desire to work with you and make these provisions become law. However, you knowingly prevented their enactment by inserting them into a bill, containing policies and agency budget cuts that I had said I would not sign.

I made my objections to this bill very clear throughout the Session. My Administration sent you over 100 detailed letters  throughout the session, carefully explaining my concerns with each of the proposals.
This terrible bill and the resulting veto are your creations. Never have I seen a legislative session so badly mismanaged, less transparent, and more beholden to monied special interests.
For the above reasons, I have vetoed this bill.
Mark Dayton
Governor

MN Broadband Task Force May 2018 meeting notes: Updates, Cyber Security, Education Superhighway and Blockchain

Today the Broadband Task Force got updates from the Office of Broadband Development and on the legislative activity. They discussed plans for the final report. They also heard from experts on cyber security at the State, the Education Superhighways (nice update on e-rate and impact on Minnesota Schools) and a presentation on bitcoin and blockchain.

Full notes: Continue reading

West Central promotes MN border to border state grants at the Capitol

The Wadena Pioneer Journal reports…

West Central Telephone’s President Bruce Kinnunen and General Manager/CEO Chad Bullock recently participated in legislative visits in St. Paul with the Minnesota Telecom Alliance for their annual Day on the Hill event. Kinnunen and Bullock visited with Senator Paul Utke, District 2, Senator Bill Ingebrigtsen, District 8 and Representative John Poston, District 9A while at the state capital.

There were 50 participants at Day on the Hill representing 25 telecoms including West Central Telephone. The Minnesota Telecom Alliance and the Minnesota Cable Communications Association held a Legislative Reception that was well attended. Attendees included 30 House members and 11 Senators.

The focus of this year’s Day on the Hill meeting was on the Border to Border Broadband grant program, and its successful efforts to continue broadband mapping and assisting with other state agencies to help reduce the time it takes to deploy broadband.

Next MN Broadband Task Force meeting – May 10 in St Paul

The MN Broadband Task Force is meeting tomorrow. I will plan to be there to take notes. Here are the details…

Department of Employment and Economic Development
James J. Hill Conference Room
332 Minnesota St., Suite E200
St. Paul, MN 55101
10:00 a.m. – 3:00 p.m.

Agenda:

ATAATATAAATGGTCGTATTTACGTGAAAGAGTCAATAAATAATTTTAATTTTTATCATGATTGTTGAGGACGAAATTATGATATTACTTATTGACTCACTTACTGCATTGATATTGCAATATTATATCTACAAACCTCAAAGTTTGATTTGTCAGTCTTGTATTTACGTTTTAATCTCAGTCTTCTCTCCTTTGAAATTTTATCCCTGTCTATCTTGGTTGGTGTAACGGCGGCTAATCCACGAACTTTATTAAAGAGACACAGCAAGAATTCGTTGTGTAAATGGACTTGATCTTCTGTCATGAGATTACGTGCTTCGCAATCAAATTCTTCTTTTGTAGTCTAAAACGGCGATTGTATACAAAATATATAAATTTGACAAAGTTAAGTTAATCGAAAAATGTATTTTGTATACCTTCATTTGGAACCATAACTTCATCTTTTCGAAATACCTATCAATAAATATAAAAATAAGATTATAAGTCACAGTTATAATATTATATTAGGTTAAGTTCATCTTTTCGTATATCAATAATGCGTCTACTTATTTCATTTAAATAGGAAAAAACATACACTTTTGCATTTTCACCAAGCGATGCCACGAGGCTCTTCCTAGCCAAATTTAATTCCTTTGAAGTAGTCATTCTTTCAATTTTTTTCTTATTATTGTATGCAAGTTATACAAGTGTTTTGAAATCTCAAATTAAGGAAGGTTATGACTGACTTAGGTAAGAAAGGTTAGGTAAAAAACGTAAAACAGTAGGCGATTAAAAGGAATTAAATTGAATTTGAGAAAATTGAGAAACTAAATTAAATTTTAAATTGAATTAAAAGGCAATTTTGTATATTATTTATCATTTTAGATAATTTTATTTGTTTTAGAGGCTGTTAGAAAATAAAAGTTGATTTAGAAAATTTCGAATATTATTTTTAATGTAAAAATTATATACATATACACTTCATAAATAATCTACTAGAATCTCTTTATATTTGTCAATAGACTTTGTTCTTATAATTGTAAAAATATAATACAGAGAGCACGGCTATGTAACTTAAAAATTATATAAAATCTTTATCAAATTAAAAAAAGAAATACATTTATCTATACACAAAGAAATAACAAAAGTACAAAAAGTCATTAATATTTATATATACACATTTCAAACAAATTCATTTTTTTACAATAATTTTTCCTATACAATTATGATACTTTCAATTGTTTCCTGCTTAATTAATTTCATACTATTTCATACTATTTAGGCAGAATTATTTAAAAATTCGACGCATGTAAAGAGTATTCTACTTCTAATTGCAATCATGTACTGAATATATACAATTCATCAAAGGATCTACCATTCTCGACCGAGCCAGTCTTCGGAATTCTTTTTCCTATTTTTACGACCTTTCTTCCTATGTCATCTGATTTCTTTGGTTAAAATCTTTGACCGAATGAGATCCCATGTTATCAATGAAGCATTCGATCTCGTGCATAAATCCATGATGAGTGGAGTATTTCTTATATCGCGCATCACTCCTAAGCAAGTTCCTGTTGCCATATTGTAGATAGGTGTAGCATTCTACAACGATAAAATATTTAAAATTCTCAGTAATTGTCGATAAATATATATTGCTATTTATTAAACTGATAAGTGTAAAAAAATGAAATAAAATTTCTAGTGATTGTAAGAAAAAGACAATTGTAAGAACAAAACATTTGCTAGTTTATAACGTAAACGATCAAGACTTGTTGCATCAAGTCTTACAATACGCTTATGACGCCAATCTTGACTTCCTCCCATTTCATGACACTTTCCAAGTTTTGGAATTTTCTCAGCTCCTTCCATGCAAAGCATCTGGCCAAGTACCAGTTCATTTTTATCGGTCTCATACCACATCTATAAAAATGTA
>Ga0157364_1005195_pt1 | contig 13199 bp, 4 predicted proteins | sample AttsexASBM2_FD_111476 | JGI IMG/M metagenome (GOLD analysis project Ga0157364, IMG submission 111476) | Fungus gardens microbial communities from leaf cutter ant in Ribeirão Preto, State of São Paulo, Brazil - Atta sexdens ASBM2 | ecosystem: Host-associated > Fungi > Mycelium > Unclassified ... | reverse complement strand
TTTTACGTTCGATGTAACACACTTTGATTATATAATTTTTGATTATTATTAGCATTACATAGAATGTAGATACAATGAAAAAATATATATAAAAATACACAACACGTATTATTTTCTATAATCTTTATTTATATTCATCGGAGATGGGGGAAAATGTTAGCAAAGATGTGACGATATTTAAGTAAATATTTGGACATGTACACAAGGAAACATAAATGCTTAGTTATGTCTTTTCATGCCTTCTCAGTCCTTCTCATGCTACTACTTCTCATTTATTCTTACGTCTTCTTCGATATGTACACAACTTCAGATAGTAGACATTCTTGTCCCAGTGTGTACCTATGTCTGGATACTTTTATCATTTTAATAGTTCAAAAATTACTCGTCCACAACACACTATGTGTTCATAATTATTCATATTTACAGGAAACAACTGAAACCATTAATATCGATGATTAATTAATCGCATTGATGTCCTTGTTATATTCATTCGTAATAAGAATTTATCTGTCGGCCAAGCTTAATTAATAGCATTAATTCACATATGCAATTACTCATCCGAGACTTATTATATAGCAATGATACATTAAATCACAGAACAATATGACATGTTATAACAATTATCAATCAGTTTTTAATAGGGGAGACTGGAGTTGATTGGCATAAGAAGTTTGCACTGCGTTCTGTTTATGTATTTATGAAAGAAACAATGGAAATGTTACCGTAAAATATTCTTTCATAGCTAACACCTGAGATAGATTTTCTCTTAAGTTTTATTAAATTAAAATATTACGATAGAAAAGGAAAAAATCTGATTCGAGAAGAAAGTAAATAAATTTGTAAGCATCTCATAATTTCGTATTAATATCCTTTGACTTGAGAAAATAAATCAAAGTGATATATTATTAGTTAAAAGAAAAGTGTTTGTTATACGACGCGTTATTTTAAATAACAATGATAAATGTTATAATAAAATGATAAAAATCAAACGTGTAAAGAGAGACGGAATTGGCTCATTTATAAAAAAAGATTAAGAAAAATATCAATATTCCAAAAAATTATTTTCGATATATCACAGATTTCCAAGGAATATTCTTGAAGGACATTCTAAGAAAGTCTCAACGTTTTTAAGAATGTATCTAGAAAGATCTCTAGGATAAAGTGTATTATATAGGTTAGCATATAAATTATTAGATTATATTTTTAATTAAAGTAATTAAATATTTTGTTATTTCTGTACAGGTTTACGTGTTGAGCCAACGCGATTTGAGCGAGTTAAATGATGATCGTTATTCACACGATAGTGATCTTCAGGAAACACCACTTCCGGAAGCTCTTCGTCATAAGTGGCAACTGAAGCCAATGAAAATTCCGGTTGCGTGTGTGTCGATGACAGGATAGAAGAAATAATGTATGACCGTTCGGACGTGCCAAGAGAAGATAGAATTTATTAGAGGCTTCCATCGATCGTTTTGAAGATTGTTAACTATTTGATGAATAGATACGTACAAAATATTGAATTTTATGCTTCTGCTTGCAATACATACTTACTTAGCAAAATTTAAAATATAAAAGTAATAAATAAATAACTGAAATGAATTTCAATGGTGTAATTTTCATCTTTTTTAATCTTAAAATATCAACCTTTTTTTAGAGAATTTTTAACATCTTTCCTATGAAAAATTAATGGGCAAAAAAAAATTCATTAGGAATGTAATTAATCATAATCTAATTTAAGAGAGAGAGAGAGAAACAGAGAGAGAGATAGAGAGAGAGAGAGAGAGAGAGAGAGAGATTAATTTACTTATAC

10:00 a.m. – 10:10 a.m. Introductions, approval of minutes, public comments

10:10 a.m. – 10:15 a.m. Update from Office of Broadband Development

10:15 a.m. – 11:15 a.m. Discussion of Task Force Annual Report Structure and Timeline

11:15 a.m. – 12:00 p.m.  Cybersecurity Update from Minnesota IT Services

  • Johanna Clyborne, Commissioner, Minnesota IT Services
  • Aaron Call, Chief Information Security Officer, Minnesota IT Services

12:00 p.m. – 1:00 p.m. Lunch

1:00 p.m. – 2:00 p.m. Education Super Highway

  • Jeff Kang, Greer Ahlquist and Madeline Zdeblick

2:00 p.m. – 2:45 p.m. An Introduction to Blockchain & Cryptocurrency

  • Stephanie Stoudt-Hansen

2:45 p.m. – 3:00 p.m.  Wrap-up/June Meeting Plans

Nobles County: an inside look at a broadband feasibility study

Telecompetitor recently posted a profile of Nobles County and their journey toward better broadband…

To fix this situation, Nobles County set out on a public-private partnership journey, that would eventually involve the state of Minnesota, the Blandin Foundation, Finley Engineering, and Lismore Cooperative Telephone Company. Finley Engineering was honored to be selected by Nobles County to support this effort and help bring quality broadband to their community. The end result aims to eventually provide a state-of-the-art fiber-to-the-premises (FTTP) network that will bring ultrabroadband service to the citizens, farms, and businesses that dot Nobles County. This Minnesota community is well on their way in achieving this vision.

So they set out to learn more with a feasibility study…

The Blandin Foundation, a Minnesota-based private foundation, advocates for strong rural communities and provides funding to help meet that mission. Nobles County applied for and won grant funding from Blandin to perform a rural broadband feasibility study for their community. The Blandin Foundation provided one-half of the cost of the feasibility study, with Nobles County providing the rest in matching funds. Nobles County turned to Finley Engineering to begin that process and with their partners, Finley performed a study to determine how to bring broadband to this community in need. The result of that study identified a feasible plan to build a fiber ring throughout the county and begin bringing broadband to unserved and underserved communities through a hybrid FTTP and fixed wireless access network. Results of this study were presented to potential providers, including Lismore Cooperative Telephone, who partnered with Nobles County to fund, construct, and operate the hybrid fiber and fixed wireless network. Besides performing the feasibility study, Finley Engineering was selected to complete a State of MN broadband grant application, and engineer and oversee construction of the network.